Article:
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Genetic link found to emotional sensitivity in stressful situations

In a recent study published in Scientific Reports, researchers assess how genetic variation in a cluster of differentiation 38 (CD38) is related to increased personal distress in an emotionally evocative situation. 

Study: CD38 genetic variation is related to increased personal distress to an emotional stimulus. Image Credit: Dragana Gordic /

CD38 and oxytocin

Oxytocin is a peptide neurohormone that’s actively involved in social behavior, including parent-infant bonding, particularly within the immediate period following childbirth, romantic relationships, and group dynamics. Oxytocin-related genetic variants have been related to various effects on empathy, brain activation during emotion recognition tasks, responses to trauma, and the danger of autism.

Recently, researchers have identified that A allele carriers of the CD38 single nucleotide polymorphism (SNP) rs3796863 had higher plasma oxytocin levels, a more sensitive approach to parenting, and stronger empathic responses. Nonetheless, other studies have reported that students with the AA genotype of the CD38 SNP reported higher levels of suicide ideation, depressive symptoms, and greater alienation from parents and peers.

These conflicting findings have led some researchers to theorize that A carriers could also be more socially sensitive, which, consequently, could lead on to a stronger negative emotional response during stressful situations. Despite this idea, no study so far has assessed the impact of the CD38 genotype on negative reactivity to an emotionally stressful situation.

Concerning the study

For the current study, researchers recruited Canadian university students 18 years of age and older with no health issues expected to influence hormone levels. All study participants were shown a three-minute video depicting a father narrating the story of his child’s terminal cancer.

After the video, study participants accomplished a questionnaire in search of to evaluate their emotional response to 12 emotions, six of which involved feelings of empathic concern, whereas the remaining six included feelings of private distress. These responses were rated on a scale from one to 5, with higher scores indicating higher endorsement of the emotional response. 

Two Interpersonal Reactivity Index (IRI) subscales, including the non-public distress and empathic concern subscales, were used to explore whether the CD38 genotype related to dispositional measures of emotional responses. Participants accomplished the IRI roughly 10 minutes after watching the emotional video, during which they rated their responses on a five-point Likert scale, with the next rating indicating increased empathy.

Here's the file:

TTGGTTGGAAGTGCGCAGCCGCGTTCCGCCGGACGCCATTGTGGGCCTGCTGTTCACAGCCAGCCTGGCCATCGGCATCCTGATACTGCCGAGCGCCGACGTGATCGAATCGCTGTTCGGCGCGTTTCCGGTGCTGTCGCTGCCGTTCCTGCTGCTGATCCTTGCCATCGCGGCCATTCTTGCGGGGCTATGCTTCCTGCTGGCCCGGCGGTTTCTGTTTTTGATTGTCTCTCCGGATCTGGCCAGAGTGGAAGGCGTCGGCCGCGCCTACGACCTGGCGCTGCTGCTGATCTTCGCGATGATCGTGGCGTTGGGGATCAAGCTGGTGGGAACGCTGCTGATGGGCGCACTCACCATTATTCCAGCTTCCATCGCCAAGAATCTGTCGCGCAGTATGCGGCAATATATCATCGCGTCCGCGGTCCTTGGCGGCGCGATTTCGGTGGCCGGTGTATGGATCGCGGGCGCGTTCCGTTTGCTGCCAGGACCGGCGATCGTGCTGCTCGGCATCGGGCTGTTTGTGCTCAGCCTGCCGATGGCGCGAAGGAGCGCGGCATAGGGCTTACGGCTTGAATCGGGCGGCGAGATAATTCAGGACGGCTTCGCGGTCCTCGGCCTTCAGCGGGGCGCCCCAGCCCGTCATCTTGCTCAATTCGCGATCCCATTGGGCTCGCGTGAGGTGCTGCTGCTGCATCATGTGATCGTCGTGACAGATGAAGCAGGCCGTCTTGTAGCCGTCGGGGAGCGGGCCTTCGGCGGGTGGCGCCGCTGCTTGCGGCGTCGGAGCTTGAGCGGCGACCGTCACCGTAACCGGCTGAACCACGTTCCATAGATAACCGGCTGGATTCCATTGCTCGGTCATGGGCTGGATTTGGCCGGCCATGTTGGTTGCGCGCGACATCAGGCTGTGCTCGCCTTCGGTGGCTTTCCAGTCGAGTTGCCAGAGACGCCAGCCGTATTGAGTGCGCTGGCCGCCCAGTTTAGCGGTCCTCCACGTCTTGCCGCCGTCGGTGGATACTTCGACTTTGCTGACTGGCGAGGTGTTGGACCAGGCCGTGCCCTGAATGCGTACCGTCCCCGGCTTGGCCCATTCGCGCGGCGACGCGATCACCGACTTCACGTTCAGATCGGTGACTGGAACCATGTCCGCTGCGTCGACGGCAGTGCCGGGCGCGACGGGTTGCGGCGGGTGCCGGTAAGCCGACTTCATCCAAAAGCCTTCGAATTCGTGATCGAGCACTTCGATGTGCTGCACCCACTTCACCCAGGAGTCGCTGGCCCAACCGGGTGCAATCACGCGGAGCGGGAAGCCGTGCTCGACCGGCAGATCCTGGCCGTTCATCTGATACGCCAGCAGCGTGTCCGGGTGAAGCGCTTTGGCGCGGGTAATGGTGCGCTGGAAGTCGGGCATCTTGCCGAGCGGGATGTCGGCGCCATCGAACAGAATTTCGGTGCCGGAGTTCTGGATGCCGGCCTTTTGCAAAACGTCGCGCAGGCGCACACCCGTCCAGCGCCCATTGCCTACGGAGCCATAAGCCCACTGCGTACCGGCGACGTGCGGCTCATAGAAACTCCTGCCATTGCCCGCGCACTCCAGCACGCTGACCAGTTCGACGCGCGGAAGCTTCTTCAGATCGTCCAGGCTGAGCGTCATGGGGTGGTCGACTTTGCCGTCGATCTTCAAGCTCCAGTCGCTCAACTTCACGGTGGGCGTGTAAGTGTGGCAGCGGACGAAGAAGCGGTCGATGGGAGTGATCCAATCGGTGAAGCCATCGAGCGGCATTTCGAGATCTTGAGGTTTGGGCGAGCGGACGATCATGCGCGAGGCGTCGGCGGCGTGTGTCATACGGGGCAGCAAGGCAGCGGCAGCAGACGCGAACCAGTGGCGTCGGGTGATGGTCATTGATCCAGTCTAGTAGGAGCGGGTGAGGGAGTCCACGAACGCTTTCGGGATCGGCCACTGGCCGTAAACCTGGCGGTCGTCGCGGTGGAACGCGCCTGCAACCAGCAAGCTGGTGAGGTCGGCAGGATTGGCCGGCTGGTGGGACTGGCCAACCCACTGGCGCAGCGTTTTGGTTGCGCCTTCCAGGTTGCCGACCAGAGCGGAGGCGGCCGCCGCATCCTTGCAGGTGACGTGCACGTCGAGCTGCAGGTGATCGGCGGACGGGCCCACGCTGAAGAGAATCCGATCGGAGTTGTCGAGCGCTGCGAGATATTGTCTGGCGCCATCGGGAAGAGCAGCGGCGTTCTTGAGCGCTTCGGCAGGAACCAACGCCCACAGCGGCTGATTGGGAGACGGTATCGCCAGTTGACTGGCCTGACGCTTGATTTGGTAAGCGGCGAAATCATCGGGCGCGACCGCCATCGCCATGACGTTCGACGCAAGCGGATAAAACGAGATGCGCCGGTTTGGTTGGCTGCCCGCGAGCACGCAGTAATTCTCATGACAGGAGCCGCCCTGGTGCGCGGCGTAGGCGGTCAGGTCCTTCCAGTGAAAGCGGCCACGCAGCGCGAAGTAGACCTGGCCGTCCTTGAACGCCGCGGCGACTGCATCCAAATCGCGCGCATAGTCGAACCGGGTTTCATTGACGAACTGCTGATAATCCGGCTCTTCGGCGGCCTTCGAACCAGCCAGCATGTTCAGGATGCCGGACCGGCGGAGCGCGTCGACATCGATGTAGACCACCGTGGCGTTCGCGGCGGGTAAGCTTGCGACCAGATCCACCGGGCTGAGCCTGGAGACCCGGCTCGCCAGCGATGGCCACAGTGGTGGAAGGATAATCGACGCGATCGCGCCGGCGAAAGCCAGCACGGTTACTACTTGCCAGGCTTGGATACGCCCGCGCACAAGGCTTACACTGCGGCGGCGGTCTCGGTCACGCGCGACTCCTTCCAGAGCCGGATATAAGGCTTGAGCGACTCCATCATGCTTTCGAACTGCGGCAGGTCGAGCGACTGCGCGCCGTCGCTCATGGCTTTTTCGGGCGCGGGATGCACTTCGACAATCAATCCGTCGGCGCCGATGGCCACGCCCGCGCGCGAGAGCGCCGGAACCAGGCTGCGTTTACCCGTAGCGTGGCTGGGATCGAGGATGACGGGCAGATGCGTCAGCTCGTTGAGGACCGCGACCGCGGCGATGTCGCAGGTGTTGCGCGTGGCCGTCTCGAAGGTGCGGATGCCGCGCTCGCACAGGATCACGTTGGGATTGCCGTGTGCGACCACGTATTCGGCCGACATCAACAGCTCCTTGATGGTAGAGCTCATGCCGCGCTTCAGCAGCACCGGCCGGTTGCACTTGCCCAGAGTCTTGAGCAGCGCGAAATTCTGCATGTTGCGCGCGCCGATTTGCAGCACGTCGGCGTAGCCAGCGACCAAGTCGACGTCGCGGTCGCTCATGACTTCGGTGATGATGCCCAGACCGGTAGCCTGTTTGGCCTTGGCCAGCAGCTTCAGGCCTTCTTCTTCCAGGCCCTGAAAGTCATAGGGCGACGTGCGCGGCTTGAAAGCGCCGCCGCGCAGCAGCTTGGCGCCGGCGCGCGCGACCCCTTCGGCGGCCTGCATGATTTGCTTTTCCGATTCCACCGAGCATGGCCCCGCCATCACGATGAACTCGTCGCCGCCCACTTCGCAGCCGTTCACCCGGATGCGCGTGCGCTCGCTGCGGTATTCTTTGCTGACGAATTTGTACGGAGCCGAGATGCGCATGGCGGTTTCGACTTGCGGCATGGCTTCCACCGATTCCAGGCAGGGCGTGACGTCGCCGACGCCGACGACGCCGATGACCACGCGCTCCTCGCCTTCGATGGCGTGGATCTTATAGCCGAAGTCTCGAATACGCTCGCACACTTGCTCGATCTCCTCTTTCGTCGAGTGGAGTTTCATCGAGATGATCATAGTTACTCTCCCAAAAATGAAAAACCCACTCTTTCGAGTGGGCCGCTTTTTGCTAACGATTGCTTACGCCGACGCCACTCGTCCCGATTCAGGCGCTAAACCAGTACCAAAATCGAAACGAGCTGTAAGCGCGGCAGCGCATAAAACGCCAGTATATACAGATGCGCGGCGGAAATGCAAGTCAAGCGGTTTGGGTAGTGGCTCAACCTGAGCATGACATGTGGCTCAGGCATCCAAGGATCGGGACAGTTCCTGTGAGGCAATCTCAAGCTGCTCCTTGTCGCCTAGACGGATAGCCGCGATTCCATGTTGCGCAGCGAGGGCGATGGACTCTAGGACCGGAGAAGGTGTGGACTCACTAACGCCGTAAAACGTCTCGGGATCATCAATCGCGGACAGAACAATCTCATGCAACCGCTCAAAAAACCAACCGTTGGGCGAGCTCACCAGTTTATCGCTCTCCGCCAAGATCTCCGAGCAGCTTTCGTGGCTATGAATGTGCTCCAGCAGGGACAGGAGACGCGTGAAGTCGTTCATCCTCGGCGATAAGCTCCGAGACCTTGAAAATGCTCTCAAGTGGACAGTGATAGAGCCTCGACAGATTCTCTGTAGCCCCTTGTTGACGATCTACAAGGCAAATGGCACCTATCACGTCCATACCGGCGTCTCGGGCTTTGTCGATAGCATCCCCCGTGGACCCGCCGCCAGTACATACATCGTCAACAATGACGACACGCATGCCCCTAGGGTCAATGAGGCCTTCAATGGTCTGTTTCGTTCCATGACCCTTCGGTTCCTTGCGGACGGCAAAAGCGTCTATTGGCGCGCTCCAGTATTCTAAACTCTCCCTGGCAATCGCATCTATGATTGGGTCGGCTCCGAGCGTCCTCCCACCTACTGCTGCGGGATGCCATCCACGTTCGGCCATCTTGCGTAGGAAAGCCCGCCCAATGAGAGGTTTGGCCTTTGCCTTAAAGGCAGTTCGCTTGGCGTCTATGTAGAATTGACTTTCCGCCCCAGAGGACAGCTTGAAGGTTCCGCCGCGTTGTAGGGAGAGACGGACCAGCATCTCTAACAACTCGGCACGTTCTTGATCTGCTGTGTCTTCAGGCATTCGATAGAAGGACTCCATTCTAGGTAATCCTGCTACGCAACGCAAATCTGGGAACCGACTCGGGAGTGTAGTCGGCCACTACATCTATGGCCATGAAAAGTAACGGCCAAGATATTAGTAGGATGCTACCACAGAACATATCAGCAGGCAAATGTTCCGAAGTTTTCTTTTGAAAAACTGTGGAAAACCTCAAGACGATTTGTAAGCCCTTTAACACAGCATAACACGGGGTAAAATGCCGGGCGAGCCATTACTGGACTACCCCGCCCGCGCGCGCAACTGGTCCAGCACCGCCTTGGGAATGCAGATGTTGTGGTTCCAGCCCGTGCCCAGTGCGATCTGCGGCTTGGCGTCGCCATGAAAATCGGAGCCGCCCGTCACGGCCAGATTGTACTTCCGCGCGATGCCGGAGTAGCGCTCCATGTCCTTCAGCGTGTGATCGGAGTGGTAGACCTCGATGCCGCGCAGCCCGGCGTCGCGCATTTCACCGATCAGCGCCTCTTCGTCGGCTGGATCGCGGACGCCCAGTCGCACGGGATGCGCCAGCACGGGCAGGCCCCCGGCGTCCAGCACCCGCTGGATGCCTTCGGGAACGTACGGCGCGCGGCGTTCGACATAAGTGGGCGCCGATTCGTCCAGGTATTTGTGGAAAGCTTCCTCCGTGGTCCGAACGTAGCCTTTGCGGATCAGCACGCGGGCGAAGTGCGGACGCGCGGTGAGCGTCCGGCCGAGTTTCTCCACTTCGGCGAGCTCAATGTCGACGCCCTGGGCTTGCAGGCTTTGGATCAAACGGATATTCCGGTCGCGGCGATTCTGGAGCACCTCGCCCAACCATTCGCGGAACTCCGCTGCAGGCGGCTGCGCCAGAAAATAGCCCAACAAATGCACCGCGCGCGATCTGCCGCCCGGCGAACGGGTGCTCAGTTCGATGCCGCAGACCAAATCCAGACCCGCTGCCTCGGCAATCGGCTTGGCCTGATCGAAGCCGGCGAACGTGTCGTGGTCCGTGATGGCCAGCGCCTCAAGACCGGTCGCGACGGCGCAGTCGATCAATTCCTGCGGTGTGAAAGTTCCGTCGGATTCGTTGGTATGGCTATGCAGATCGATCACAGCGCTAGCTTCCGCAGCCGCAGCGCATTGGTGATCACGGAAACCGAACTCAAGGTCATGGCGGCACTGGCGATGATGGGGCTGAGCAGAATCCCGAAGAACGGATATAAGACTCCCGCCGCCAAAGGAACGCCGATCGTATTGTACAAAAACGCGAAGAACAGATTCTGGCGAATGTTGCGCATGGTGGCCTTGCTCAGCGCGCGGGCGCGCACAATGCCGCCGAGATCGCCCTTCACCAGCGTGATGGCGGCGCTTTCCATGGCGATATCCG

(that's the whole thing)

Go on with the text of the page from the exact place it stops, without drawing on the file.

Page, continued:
Study findings

A complete of 171 students participated in the present study, 24, 77, and 70 of whom had the AA, AC, and CC genotypes of the CD38 SNP, respectively. 

The typical distress-related response rankings were higher for females than males and AA/AC than CC genotypes, thus suggesting that sex and CD38 genotype affected these responses but not their interaction. Females also scored higher than males on empathy-related responses; nonetheless, these scores weren’t significantly different amongst different genotypes.

On each IRI subscales, sex had a big effect, with females scoring higher than males. Nonetheless, the IRI subscale results weren’t significantly different between the CD38 genotypes.

When seeing someone in distress, individuals with the A allele reported insignificant levels of empathy, a well-recognized response of care, but markedly higher levels of private distress, a self-focused emotional response. 

An empathy-inducing situation may elicit these two responses concurrently; nonetheless, they will have different consequences. For instance, while empathy promotes helping behavior to alleviate the distress of the person in need, an individual in distress can have the urge to alleviate their very own distress slightly than offer help to the opposite person in need of help.


The present study provides preliminary evidence that genetic variation in CD38 influences social-emotional sensitivity. To this end, A allele carriers were more vulnerable to distress-related emotions in response to a negative social stressor. 

The study findings may reconcile paradoxical findings that CD38 A allele carriers are more empathetic despite exhibiting worse interpersonal outcomes. Despite having greater empathy, their high levels of private distress may prevent appropriate social support from being provided when involved in social conflict. 

This data on oxytocin-related genetic variants could possibly be used to predict individuals for whom the buffer against stress and anxiety in response to difficult interpersonal situations is weaker. Given their inability to control their negative emotions, these individuals should receive adequate and timely support.

Future studies, especially in interpersonal contexts, need to make use of more natural empathy paradigms to evaluate the role of CD38 in emotional regulation.

Journal reference:

  • Procyshyn, T. L., Leclerc Bédard, L., Crespi, B. J., & Bartz, J. A. (2024). CD38 genetic variation is related to increased personal distress to an emotional stimulus. Scientific Reports 14(1); 1-7. doi:10.1038/s41598-024-53081-5
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